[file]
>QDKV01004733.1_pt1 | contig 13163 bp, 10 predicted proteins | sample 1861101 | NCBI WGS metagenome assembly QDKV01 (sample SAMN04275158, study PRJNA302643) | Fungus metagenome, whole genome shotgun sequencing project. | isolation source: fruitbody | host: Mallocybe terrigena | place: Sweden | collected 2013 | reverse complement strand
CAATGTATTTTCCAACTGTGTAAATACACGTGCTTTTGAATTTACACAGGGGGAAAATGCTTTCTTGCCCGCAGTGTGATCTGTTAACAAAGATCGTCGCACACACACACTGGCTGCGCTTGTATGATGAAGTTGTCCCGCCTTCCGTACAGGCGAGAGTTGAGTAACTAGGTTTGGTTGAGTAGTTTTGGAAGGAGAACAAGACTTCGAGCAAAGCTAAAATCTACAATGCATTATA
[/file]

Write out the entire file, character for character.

>QDKV01004733.1_pt1 | contig 13163 bp, 10 predicted proteins | sample 1861101 | NCBI WGS metagenome assembly QDKV01 (sample SAMN04275158, study PRJNA302643) | Fungus metagenome, whole genome shotgun sequencing project. | isolation source: fruitbody | host: Mallocybe terrigena | place: Sweden | collected 2013 | reverse complement strand
CAATGTATTTTCCAACTGTGTAAATACACGTGCTTTTGAATTTACACAGGGGGAAAATGCTTTCTTGCCCGCAGTGTGATCTGTTAACAAAGATCGTCGCACACACACACTGGCTGCGCTTGTATGATGAAGTTGTCCCGCCTTCCGTACAGGCGAGAGTTGAGTAACTAGGTTTGGTTGAGTAGTTTTGGAAGGAGAACAAGACTTCGAGCAAAGCTAAAATCTACAATGCATTATA